I have been reading many recent articles that have made me think, "how much should everyone give?" There is the news about the "cost of living crisis", Oxfam's "100 millionaires call for wealth taxes on the richest..." and "Ten richest men double their fortunes in pandemic while incomes of 99 percent of humanity fall", and the Civil Society Commission's report "Mind the Giving Gap". All of these highlight the inequality in the world. This is an inequality we see echoed very strongly through our work in Oxfordshire.
"The generosity gap" looks at the giving of the top 1% of earners in the country. We should thank them as they do provide 6% of giving, however it is a concern that their giving is falling. In the Mind the Giving Gap report it states, "Most high earners give relatively small amounts, typically less than 0.2% of their income. If everyone in this group donated at least 1% of their income, UK charities would receive up to £1.4 billion additional revenue each year (including the Gift Aid match)."
The report also points out that "At least 63% of the total value of money donated by the UK’s top earners comes from less than 0.4% of this group." This demonstrates the generosity of the philanthropists - people who are wealthy and are quite obviously donating far more than 1% of their earnings or wealth. It also demonstrates that, if so much is being given by so few, there must be many who are giving near to nothing. Are the rest of 1% highest earners mean? Maybe, but it could be that they are not aware of the right charity to give to, or that they don't understand the impact they could make. We don't know what their personal circumstances or preferences are. We don't have the right to tell someone else how to spend their money. If Jeff Besos or Elon Musk want to spend their money on space rockets, or a friend of ours want to spend their money on bigger cars, holidays, houses or school fees, rather than on relieving hardship, we shouldn't judge them.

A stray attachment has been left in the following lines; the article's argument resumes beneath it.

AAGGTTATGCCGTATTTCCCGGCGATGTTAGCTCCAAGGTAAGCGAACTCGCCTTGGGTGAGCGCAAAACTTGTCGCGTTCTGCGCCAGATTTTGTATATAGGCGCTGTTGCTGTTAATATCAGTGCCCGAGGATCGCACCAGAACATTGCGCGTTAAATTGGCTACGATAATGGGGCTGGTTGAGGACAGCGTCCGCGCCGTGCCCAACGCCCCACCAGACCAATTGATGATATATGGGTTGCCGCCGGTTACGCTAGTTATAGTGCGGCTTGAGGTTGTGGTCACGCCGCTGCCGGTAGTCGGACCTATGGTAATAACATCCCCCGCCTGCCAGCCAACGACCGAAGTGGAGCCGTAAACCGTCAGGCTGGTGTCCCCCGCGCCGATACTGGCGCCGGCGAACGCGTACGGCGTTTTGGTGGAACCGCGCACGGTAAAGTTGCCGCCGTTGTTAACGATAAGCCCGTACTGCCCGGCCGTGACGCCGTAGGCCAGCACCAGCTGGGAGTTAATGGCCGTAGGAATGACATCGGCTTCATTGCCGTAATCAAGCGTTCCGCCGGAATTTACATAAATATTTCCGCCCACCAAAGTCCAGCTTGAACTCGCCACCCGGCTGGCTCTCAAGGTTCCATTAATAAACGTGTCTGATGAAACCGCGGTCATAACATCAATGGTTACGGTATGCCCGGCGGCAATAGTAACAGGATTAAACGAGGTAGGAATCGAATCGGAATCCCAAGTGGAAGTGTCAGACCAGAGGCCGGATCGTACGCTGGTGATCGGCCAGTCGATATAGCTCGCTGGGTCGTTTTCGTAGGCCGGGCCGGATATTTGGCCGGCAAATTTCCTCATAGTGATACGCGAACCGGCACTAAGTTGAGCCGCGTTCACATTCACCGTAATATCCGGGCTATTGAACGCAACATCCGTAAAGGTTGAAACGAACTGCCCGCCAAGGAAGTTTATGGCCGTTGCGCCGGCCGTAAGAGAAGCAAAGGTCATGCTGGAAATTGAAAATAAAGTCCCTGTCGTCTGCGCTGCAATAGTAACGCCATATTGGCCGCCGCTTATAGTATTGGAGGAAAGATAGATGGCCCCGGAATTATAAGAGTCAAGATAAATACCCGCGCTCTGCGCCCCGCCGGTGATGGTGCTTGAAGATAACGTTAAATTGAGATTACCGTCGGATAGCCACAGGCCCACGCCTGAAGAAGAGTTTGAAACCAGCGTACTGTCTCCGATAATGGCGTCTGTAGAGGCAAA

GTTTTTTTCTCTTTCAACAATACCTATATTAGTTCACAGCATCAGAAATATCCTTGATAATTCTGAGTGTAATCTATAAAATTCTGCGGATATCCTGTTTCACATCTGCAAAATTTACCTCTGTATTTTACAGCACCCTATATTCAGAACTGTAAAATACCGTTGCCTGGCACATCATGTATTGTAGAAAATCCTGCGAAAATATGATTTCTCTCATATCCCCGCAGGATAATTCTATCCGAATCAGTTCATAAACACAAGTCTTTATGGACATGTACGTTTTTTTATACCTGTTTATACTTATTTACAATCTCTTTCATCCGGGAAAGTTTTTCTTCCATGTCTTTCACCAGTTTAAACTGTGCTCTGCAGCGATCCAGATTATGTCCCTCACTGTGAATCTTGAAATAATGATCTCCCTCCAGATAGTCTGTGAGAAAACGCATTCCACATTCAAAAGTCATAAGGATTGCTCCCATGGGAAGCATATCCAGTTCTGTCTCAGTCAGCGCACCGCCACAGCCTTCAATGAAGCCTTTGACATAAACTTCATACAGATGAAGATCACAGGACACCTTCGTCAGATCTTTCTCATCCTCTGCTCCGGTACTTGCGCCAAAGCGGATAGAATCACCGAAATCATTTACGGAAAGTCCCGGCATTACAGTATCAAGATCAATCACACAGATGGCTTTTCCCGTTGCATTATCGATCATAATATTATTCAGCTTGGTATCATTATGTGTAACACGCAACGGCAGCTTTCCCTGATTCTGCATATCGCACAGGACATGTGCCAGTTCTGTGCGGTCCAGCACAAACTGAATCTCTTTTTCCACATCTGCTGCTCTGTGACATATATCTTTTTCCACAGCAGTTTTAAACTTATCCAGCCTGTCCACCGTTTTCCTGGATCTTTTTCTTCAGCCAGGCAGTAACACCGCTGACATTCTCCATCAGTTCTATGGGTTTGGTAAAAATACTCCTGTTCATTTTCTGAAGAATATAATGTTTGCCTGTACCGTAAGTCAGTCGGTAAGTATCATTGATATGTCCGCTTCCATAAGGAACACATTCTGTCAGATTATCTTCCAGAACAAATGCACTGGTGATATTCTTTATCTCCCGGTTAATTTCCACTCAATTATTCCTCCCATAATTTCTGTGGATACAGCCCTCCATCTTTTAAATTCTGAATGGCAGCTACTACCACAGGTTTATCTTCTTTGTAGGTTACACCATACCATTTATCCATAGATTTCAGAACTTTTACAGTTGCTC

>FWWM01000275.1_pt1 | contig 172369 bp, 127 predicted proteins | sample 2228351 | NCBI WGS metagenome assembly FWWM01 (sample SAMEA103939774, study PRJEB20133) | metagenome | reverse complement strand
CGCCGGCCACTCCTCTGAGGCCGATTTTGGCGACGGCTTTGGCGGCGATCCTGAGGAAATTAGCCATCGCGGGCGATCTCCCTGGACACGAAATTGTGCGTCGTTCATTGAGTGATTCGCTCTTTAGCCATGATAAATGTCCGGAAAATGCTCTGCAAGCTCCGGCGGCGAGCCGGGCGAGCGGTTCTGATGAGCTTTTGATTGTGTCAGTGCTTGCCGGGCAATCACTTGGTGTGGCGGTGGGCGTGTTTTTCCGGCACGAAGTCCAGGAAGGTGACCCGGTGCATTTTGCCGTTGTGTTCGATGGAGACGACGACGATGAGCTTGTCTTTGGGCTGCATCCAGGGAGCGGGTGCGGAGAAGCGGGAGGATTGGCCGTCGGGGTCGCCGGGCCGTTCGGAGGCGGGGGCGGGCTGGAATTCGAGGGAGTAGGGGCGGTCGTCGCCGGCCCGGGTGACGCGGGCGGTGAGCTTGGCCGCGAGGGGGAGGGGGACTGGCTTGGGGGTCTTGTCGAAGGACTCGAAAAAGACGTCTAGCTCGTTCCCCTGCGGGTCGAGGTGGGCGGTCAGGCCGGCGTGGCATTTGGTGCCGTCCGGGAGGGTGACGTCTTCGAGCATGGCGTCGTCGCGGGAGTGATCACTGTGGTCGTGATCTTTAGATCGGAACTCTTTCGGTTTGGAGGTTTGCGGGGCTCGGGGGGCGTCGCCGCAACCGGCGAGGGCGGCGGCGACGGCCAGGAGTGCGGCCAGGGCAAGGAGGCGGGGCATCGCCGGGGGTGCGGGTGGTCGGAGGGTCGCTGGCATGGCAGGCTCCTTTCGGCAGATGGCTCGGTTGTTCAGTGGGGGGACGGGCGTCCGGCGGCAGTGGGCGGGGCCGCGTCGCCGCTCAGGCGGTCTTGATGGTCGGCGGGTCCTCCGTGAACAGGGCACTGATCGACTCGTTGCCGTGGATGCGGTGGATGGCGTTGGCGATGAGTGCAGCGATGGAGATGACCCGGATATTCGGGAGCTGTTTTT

What we should do is to ensure that we are doing our bit and contributing what we can. We should also spread the word and try to influence others, particularly to those that can afford to have a big impact. Reducing inequality will not just benefit the poor but will make the lives of everyone of us richer.
...a growing threat that such generosity of spirit is fading in Britain. ...surveys suggests that the proportion of people giving to charity has been shrinking for a number of years, with one ONS source suggesting that the proportion of households donating regularly to charity fell from 32% in 2000 to just 26% in 2018. The decline in philanthropy among those with the greatest resources is of particular concern. Even after adjusting for inflation, incomes of the top 1% of earners in the UK have grown significantly since 2011. The typical income of someone in the top 1% of earners grew by 10% in real terms between 2011-12 and 2018-19, from £247,000 to £271,000. Yet over the same period, the typical donation to charity made by top earners fell by over 20% and now sits at just £48 a month.